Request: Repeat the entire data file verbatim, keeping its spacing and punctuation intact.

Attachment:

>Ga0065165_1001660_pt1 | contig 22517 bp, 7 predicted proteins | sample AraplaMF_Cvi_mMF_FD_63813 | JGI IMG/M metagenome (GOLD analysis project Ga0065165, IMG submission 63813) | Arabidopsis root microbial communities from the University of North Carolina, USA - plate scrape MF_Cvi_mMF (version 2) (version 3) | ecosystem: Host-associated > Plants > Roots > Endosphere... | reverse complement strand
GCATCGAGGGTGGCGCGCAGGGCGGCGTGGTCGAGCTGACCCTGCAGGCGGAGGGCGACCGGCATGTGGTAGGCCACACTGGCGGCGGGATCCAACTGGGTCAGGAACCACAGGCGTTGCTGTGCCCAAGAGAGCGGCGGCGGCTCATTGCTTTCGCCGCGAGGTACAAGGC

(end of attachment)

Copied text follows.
>Ga0065165_1001660_pt1 | contig 22517 bp, 7 predicted proteins | sample AraplaMF_Cvi_mMF_FD_63813 | JGI IMG/M metagenome (GOLD analysis project Ga0065165, IMG submission 63813) | Arabidopsis root microbial communities from the University of North Carolina, USA - plate scrape MF_Cvi_mMF (version 2) (version 3) | ecosystem: Host-associated > Plants > Roots > Endosphere... | reverse complement strand
GCATCGAGGGTGGCGCGCAGGGCGGCGTGGTCGAGCTGACCCTGCAGGCGGAGGGCGACCGGCATGTGGTAGGCCACACTGGCGGCGGGATCCAACTGGGTCAGGAACCACAGGCGTTGCTGTGCCCAAGAGAGCGGCGGCGGCTCATTGCTTTCGCCGCGAGGTACAAGGC